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Part one in an analytical series examining the future of electric flying, away from the unrealistic hype and the reflexive naysayers.

  • Commercial electric aircraft will be defined by their batteries – which have yet to meet defined required metrics for commercial air transport, at any scale.
  • The viable market size for the current breed of electric aircraft is vastly different than advertised.
  • Even though over 50% of the world’s flights are within the range of small commercial aircraft, the true market size for the small electric segment is less than 1% of the overall market.

Electric flight is not new. The possibilities of piloted electric flight were first realized on October 21, 1973, with a 14-minute flight of the Militky MB-E1 powered glider in Austria. The aircraft carried a nickel-cadmium battery along with a 10 kW motor to power the glider to a maximum altitude of almost 1,300 feet, proving heavier-than-air electric flight was possible, if then, impractical.

Nearly 50 years later, battery technology has improved greatly, introducing even higher energy densities and lower costs through lithium-ion batteries. The half-century of advancements has made strides in the practicality of electric flight, allowing small aircraft such as the certified two-seat trainer Pipestrel Alpha Echo to be possible.

Related: Embraer has to design an airplane today for the propulsion of tomorrow

With the world’s attention turning to carbon emissions and their effects on climate change, electric aircraft are now being looked to in a commercial transportation application as a replacement for the age-old fossil fuel-burning engines. Over 500 electric aircraft projects and startups have entered the space of this nascent category to produce a certified electric aircraft with the promise of substantial economic advantages and massive market sizes.

Electric aircraft are coming. The technical requirements for small battery-powered commercial aircraft will be established by regulators and ultimately met, and tickets on electric aircraft will soon be available for purchase. As a sign of the progress made, attention must now shift to how economical these aircraft can truly be, and what portion of the current carbon footprint they can replace. As countless technologies have proven in the past, the ability to achieve and the economic reality of achieving it are two very different equations.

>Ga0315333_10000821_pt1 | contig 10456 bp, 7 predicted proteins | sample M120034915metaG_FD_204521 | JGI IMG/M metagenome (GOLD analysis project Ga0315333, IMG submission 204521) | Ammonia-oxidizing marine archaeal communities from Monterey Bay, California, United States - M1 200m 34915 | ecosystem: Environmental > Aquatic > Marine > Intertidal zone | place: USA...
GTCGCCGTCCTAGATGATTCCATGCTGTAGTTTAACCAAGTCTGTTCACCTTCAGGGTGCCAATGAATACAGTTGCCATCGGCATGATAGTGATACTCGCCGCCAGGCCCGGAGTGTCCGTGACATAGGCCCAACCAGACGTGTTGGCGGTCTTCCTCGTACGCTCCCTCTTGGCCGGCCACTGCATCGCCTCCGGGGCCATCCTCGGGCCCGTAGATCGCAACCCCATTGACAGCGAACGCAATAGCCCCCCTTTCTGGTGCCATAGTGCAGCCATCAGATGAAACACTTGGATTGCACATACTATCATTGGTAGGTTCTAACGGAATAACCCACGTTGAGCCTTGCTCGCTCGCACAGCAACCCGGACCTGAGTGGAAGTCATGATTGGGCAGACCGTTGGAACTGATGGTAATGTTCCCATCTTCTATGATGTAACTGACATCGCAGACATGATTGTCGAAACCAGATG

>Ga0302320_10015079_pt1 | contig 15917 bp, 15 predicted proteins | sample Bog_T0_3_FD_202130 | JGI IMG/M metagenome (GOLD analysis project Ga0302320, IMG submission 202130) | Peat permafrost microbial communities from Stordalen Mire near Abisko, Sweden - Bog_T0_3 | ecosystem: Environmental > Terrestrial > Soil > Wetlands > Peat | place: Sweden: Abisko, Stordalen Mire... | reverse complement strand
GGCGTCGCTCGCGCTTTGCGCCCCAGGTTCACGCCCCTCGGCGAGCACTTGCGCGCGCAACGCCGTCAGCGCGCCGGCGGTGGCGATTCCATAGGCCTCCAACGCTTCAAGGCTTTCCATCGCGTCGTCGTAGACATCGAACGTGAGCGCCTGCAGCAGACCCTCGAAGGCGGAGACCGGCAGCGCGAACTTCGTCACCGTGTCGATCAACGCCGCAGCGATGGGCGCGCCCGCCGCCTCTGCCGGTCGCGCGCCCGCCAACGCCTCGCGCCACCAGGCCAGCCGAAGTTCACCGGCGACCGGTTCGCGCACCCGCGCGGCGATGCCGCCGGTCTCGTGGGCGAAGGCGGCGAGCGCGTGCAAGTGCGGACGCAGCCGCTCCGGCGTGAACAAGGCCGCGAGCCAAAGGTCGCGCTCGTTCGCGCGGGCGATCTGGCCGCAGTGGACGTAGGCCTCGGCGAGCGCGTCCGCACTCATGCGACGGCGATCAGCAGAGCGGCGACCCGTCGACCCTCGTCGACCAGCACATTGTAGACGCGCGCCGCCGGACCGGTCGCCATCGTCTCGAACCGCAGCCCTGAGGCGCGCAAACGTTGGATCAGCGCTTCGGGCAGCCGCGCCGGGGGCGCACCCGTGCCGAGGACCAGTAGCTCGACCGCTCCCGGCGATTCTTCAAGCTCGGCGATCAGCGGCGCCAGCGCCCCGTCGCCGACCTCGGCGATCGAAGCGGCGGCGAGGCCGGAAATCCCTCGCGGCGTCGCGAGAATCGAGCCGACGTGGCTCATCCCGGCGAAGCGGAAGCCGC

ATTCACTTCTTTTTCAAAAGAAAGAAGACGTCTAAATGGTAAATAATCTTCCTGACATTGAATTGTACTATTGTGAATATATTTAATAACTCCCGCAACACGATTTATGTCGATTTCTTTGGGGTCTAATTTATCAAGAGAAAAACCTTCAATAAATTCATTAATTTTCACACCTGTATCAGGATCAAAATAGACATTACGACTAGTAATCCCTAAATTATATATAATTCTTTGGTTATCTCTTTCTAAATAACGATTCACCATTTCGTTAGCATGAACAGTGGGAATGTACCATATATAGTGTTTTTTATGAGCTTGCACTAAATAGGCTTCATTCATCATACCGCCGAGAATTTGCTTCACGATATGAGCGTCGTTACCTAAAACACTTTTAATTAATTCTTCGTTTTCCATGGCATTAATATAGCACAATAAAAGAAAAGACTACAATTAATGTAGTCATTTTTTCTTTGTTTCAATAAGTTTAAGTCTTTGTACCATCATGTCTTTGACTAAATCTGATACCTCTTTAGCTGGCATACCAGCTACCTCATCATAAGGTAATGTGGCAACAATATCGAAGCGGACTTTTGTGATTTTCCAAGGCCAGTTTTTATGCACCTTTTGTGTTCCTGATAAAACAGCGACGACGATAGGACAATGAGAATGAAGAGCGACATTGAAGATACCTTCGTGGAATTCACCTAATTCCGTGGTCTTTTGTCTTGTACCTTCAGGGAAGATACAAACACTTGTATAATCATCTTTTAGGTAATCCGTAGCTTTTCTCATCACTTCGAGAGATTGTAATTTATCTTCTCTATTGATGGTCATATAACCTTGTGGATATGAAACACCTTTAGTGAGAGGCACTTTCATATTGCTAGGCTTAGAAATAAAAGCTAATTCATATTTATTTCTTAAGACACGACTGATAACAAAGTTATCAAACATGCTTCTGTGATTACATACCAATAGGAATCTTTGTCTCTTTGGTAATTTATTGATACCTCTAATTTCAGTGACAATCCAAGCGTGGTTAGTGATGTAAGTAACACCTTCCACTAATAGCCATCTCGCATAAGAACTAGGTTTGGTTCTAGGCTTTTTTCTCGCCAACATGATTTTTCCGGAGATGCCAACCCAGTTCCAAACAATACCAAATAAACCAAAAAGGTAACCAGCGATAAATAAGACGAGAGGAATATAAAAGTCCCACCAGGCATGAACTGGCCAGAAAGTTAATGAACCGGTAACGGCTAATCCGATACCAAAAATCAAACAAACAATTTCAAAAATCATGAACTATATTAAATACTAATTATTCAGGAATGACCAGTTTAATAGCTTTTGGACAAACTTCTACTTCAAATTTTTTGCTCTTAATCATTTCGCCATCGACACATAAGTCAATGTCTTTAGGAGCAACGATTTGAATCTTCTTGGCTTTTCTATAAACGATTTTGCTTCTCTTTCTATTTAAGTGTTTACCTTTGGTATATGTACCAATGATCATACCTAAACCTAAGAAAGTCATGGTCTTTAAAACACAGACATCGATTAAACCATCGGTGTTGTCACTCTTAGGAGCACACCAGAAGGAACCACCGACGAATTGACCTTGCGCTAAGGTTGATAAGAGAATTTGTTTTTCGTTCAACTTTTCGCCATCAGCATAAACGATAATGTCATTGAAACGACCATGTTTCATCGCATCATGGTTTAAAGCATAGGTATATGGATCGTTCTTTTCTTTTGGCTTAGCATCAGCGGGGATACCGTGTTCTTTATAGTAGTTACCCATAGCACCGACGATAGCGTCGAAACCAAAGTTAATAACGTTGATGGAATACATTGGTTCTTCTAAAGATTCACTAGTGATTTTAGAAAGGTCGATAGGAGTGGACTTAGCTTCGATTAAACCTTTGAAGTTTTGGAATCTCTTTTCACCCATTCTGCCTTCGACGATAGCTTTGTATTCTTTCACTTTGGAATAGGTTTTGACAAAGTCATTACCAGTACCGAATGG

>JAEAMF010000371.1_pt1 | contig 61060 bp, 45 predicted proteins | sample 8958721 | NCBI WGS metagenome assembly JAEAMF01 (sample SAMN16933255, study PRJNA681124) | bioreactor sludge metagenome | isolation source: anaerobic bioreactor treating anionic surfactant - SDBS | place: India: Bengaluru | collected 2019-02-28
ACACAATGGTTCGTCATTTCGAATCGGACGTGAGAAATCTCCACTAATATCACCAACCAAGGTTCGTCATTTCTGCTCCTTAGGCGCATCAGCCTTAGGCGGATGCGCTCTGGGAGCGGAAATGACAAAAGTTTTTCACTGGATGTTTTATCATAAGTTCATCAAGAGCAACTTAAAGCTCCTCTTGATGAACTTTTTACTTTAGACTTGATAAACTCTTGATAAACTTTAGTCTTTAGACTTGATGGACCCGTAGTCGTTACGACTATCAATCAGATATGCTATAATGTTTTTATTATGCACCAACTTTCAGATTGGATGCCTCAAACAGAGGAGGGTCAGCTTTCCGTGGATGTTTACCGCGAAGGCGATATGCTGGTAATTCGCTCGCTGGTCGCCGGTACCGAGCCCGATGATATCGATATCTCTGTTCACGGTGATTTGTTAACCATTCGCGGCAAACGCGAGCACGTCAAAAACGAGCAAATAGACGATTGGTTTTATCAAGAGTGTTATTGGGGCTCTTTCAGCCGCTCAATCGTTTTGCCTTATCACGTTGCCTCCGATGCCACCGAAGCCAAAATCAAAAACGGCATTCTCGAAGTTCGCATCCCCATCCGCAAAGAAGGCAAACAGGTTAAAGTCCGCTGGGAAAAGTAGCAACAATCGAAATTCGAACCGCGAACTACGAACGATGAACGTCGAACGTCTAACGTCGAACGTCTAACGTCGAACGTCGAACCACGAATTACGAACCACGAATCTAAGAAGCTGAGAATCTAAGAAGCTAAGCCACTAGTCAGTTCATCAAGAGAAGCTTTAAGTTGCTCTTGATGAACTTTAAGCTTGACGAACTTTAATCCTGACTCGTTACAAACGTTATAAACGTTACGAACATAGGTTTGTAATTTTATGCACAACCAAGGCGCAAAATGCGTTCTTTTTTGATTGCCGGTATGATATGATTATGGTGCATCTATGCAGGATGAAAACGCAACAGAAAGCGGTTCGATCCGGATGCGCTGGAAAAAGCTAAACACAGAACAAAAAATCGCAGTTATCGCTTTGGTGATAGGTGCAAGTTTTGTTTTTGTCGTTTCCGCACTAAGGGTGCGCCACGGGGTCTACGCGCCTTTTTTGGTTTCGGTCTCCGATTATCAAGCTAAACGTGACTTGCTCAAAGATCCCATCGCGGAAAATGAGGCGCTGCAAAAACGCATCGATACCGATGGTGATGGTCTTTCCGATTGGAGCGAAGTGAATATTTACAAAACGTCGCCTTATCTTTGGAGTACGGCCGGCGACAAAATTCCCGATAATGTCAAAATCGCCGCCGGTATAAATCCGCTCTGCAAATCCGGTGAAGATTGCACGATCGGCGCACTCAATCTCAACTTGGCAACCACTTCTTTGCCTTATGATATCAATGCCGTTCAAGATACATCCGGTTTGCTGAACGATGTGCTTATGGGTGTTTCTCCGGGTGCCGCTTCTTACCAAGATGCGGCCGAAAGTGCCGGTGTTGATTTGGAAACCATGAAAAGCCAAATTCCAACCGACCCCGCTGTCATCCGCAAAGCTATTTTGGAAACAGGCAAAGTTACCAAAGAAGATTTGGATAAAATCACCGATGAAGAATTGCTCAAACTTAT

The future of aviation demands a necessary combination of optimism and sobriety. In an effort to take stock of the potential for new propulsion technologies in aviation, TAC Analysis seeks to more completely detail the market opportunity and economic picture required to achieve the reduction in carbon emissions for which the segment is striving.

Related: Electric flying advances to the mainstream as Tecnam joins the race

This TAC Analysis assesses the market potential for small electric commercial aircraft, quantifying the need for small regional aircraft up to 19 seats, the commercial aviation segment first to be offered electric aircraft through advanced offerings from new manufacturers such as Eviation, Heart Aerospace and Tecnam, as well as a spate of retrofit modifications of existing models like Cessna’s Grand Caravan and De Havilland Beaver. (Notably, this excludes the helicopter and eVTOL markets, as well as the debate whether the two are, in fact, separate markets).

Assuming the manufacturers can surpass the formidable technical and certification challenges ahead, we look beyond, to the market size of the small, battery-powered electric airliner based on the economics promised, as well as those expected.

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Jon Ostrower is Editor-in-chief of The Air Current. Prior to launching TAC in June 2018, Ostrower served as Aviation Editor for CNN Worldwide, guiding the network's global coverage of the business and operations of flying. Ostrower joined CNN in 2016 following four and half years at the Wall Street Journal. Based first in Chicago and then in Washington, D.C. he covered Boeing, aviation safety and the business of global aerospace. Before that, Ostrower was editor of the award-winning FlightBlogger for Flightglobal and Flight International Magazine covering the development of the Boeing 787 Dreamliner and other new aircraft programs from 2007 to 2012. Ostrower, a Boston native, graduated from The George Washington University's School of Media and Public Affairs with a bachelor's degree in Political Communication. He is based in Seattle.

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